• My wife and I got a bunch of that crap when we had our kids. We didn't know what to make of it so we asked her OBGYN and basically got that they were all scams as there aren't treatments that have been developed that use it and the chances that your child might benefit from any treatment developed using it are slim to none (another poster mentioned that you would be better off buying lottery tickets with that money and giving them to the child). Also as another poster mentioned it is amazing how many pamphl
  • There is zero solid evidence that stored cord blood is useful for anything now. It is a waste of money to store.

    Could it be of use in the future? Doubtful - any kind of real stem cell treatments are 10-20 years away, and they will likely have solved most of the IPS issues by then so your skin cells might be as useful as cord blood stem cells.

  • My wife and I asked our Ob/Gyn and pediatrician about this before the birth of our second child, and both of them said that doing so was a waste of time and money. The cord blood is only good for specific genetic conditions that occur in one out of a hundred thousand live births, while most medical conditions that may occur would be treated without the need for cord blood.

    Finally the doctors said that banks play on your emotions as new parents. They said that donating the cord blood would be nice, but a lot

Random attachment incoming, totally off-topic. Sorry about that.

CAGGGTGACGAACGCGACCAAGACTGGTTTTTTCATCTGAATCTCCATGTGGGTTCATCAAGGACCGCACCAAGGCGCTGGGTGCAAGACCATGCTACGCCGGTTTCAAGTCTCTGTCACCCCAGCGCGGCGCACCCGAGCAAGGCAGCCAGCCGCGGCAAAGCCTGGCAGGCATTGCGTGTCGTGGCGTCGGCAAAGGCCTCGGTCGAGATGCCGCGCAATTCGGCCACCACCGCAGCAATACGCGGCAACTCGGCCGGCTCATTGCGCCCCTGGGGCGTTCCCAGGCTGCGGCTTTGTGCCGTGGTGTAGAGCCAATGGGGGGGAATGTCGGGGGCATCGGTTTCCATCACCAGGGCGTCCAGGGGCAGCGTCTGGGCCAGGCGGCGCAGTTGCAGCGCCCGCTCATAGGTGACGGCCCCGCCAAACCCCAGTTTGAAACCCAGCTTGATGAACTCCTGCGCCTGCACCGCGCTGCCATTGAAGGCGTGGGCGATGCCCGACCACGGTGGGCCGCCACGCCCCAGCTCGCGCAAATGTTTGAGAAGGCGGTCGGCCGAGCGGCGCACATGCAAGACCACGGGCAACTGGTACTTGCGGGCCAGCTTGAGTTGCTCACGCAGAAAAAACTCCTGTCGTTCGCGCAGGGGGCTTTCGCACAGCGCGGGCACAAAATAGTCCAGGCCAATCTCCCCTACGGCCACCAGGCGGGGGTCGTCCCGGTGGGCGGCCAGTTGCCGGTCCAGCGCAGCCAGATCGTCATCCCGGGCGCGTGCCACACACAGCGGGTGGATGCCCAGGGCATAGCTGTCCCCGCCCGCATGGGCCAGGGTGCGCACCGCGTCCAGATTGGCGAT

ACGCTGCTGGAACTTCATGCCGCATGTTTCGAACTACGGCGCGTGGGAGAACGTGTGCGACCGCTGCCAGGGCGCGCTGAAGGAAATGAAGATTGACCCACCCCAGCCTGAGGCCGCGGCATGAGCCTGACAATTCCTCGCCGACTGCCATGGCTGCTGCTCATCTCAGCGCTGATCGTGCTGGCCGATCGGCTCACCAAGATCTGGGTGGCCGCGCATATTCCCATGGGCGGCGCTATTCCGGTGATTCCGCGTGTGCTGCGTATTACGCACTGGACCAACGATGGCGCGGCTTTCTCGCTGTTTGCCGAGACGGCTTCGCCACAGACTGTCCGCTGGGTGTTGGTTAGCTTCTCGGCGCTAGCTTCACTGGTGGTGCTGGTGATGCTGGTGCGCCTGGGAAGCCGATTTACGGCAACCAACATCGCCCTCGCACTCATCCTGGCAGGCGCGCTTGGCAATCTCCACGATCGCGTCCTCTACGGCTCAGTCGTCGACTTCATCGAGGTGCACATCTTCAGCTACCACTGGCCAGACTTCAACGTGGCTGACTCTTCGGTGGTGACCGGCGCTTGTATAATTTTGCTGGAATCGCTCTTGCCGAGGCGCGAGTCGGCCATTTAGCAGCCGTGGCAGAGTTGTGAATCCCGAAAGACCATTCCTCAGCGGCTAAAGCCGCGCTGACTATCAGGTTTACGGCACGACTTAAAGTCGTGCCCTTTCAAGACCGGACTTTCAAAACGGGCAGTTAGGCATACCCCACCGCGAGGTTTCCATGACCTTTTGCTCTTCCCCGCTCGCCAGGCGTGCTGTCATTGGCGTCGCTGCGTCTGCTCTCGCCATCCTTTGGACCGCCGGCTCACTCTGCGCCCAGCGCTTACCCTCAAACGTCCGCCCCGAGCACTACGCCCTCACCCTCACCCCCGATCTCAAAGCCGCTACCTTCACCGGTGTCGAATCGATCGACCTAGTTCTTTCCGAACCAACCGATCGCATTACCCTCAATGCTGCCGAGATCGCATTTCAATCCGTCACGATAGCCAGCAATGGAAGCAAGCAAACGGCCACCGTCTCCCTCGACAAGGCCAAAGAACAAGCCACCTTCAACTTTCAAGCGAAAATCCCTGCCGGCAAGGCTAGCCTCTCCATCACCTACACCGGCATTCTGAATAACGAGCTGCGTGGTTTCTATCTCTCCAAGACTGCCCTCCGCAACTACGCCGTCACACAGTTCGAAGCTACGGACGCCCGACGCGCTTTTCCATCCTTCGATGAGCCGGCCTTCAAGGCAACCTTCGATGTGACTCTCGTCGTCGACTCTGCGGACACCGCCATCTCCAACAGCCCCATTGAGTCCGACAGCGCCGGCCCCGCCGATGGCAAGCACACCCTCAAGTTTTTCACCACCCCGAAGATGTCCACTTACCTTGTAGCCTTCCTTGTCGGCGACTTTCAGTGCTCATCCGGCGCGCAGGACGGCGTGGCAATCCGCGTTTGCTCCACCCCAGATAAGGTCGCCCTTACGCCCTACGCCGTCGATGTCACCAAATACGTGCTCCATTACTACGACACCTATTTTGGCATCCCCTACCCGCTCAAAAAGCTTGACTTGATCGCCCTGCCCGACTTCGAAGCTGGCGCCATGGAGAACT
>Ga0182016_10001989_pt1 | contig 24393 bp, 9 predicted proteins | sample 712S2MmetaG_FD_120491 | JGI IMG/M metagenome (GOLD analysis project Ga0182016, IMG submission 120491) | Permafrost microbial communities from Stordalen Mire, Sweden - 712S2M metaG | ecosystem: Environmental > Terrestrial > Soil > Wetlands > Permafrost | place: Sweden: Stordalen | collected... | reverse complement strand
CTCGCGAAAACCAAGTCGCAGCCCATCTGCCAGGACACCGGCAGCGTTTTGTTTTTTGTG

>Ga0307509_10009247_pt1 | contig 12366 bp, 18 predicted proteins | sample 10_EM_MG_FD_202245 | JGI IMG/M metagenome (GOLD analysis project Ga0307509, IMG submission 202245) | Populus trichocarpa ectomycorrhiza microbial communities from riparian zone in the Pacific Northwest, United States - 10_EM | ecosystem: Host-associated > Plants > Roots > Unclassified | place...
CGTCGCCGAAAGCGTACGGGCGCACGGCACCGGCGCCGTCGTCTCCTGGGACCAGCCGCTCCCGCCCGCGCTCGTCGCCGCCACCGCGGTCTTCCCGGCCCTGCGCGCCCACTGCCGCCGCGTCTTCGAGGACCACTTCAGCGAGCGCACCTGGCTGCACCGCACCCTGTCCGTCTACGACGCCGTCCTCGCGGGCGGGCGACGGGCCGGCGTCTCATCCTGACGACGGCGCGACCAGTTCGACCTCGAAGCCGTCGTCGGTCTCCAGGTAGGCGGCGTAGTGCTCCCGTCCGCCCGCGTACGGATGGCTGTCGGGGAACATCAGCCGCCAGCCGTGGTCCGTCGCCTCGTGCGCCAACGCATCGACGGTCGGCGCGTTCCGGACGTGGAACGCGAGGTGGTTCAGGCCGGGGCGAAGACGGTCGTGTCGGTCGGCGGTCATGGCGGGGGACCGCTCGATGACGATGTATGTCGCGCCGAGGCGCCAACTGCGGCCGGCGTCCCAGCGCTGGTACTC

• We did this for all 3 of our kids. Here in New York it is free to donate and store, if you or someone else needs them, the cells are available. I have no desire to enrich the private banks.

  • Having looked into it several times (2 kids) we have decided that it is simply to expensive to store our own. Donating works well though. Often times the donation centres keep your name on a list so that you have priority for the future as well.

    Also, be aware that while storing the cord blood is useful, actually allowing the blood to completely go to the baby is even better. All the blood in the cord / placenta is the baby's blood. By depriving it of that blood, that can put them down a lot of iron. Ofte

  • Put the cord in a nice pit with some lye and bury it for a while, then slow steam cook. It's delicious.

    Others prefer their cords tartare but not for me! Storing works best!

  • As a new parent, you are going to be barraged with a constant stream of "you're doing it wrong" messages. Advertising leverages your anxiety to sell you things, and new parents are a goldmine of anxiety. "Wouldn't you do everything possible for your baby?" is a hard sales pitch to decline...nobody wants to be the materialistic asshole who values money over a safety net, even for a very extreme edge case. But it's still a sales pitch for something not worth the price. If you donate, maybe you will still be a